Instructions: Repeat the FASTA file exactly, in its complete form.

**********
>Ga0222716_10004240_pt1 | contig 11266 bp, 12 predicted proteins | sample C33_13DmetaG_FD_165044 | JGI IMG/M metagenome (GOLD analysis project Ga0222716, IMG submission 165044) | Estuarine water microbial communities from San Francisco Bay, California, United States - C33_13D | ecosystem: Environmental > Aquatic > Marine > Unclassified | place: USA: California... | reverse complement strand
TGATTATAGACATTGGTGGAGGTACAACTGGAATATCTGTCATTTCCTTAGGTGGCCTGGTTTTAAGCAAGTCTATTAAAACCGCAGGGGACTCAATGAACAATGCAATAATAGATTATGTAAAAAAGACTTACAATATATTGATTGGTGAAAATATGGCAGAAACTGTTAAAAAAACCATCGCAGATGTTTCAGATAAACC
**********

>Ga0222716_10004240_pt1 | contig 11266 bp, 12 predicted proteins | sample C33_13DmetaG_FD_165044 | JGI IMG/M metagenome (GOLD analysis project Ga0222716, IMG submission 165044) | Estuarine water microbial communities from San Francisco Bay, California, United States - C33_13D | ecosystem: Environmental > Aquatic > Marine > Unclassified | place: USA: California... | reverse complement strand
TGATTATAGACATTGGTGGAGGTACAACTGGAATATCTGTCATTTCCTTAGGTGGCCTGGTTTTAAGCAAGTCTATTAAAACCGCAGGGGACTCAATGAACAATGCAATAATAGATTATGTAAAAAAGACTTACAATATATTGATTGGTGAAAATATGGCAGAAACTGTTAAAAAAACCATCGCAGATGTTTCAGATAAACC